SCIENCE

3D-Printed Glass Is Here And The Results Are Beautiful

Let your imagination run free with this new building platform from MIT

SCIENCE
Aug 26, 2015 at 4:19 PM ET

3D printing of electronics, robots, and even bridges with materials such as metal and plastic, is already a reality. But now engineers at MIT have shown we can now print with glass using their brand new G3DP (Glass 3D Printing) platform.

Employing a process that combines ancient techniques with modern technology, the Mediated Matter Group created a two-tiered “printer” capable of producing intricate designs that would’ve been tough, if not impossible, to replicate using conventional glass-blowing methods. The upper chamber stores the molten glass at 1,900°F which then then funnels it down through a heat resistant funnel to a lower compartment that allows the glass to cool but not break.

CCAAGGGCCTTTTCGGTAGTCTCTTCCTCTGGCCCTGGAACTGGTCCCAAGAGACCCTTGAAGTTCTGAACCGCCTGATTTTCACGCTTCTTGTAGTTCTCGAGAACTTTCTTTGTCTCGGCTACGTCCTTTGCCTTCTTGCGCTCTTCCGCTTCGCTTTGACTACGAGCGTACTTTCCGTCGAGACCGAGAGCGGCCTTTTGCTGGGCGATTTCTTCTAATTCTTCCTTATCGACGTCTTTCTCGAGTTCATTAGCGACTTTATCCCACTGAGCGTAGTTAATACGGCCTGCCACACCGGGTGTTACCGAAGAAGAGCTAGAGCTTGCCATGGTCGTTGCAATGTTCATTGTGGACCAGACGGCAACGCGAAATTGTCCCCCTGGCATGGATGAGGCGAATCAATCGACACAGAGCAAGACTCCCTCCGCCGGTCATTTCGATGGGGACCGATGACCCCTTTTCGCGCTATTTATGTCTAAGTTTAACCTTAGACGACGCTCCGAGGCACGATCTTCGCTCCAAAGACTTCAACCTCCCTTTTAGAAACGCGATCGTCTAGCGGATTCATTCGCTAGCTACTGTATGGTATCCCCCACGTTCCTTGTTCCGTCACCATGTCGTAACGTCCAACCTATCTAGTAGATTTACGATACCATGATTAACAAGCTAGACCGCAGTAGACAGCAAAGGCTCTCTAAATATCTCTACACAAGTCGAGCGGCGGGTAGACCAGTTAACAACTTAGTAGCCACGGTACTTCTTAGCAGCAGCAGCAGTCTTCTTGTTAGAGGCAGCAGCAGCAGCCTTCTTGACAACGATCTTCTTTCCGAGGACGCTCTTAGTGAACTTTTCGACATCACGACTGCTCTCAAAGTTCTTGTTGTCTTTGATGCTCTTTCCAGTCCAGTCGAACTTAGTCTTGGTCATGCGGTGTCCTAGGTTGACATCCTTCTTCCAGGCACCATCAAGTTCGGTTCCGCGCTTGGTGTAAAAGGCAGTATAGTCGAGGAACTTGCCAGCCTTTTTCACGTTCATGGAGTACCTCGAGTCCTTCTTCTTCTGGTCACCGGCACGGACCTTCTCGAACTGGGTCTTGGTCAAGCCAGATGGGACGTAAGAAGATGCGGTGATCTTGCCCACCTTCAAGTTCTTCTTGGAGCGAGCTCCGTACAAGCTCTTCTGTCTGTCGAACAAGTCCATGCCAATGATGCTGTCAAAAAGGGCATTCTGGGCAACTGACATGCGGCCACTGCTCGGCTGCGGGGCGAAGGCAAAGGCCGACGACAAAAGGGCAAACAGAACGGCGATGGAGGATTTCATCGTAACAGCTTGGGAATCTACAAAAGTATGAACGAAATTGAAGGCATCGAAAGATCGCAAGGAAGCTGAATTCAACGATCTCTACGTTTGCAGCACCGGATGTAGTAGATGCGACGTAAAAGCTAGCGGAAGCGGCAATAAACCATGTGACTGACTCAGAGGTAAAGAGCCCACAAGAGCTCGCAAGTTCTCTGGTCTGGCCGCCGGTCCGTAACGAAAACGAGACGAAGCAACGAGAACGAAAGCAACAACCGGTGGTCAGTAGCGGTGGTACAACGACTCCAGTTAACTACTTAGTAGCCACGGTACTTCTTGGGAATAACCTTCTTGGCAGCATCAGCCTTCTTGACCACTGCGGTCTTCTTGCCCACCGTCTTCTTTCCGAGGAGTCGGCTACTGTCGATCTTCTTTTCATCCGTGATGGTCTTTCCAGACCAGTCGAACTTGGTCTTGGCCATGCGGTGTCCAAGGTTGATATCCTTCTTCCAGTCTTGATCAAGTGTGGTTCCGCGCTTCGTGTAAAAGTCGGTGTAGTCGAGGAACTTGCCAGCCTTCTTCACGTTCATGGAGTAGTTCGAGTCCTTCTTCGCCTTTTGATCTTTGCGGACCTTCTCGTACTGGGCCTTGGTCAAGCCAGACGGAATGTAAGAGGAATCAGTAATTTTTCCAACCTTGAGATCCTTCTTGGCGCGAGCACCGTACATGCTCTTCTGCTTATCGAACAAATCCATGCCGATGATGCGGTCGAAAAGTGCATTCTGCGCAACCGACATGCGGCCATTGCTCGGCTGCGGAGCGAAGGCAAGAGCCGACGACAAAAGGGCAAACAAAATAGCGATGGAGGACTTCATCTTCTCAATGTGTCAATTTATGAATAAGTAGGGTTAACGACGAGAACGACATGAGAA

What does this mean for the future of glass manufacturing? Aside from the obvious architectural fantasies of beautiful glass building facades and fancy chandeliers, Dominic Basulto of the Washington Post visualizes the everyday possibilities for 3D-printed glass. “Imagine drink vending machines that house 3-D printers capable of dispensing glass bottles made on demand. Hit ‘3-D print’ and the vending machine prints a glass bottle together with the juice or soda ingredients that go into that glass bottle. That’s not as far-fetched as it might seem.”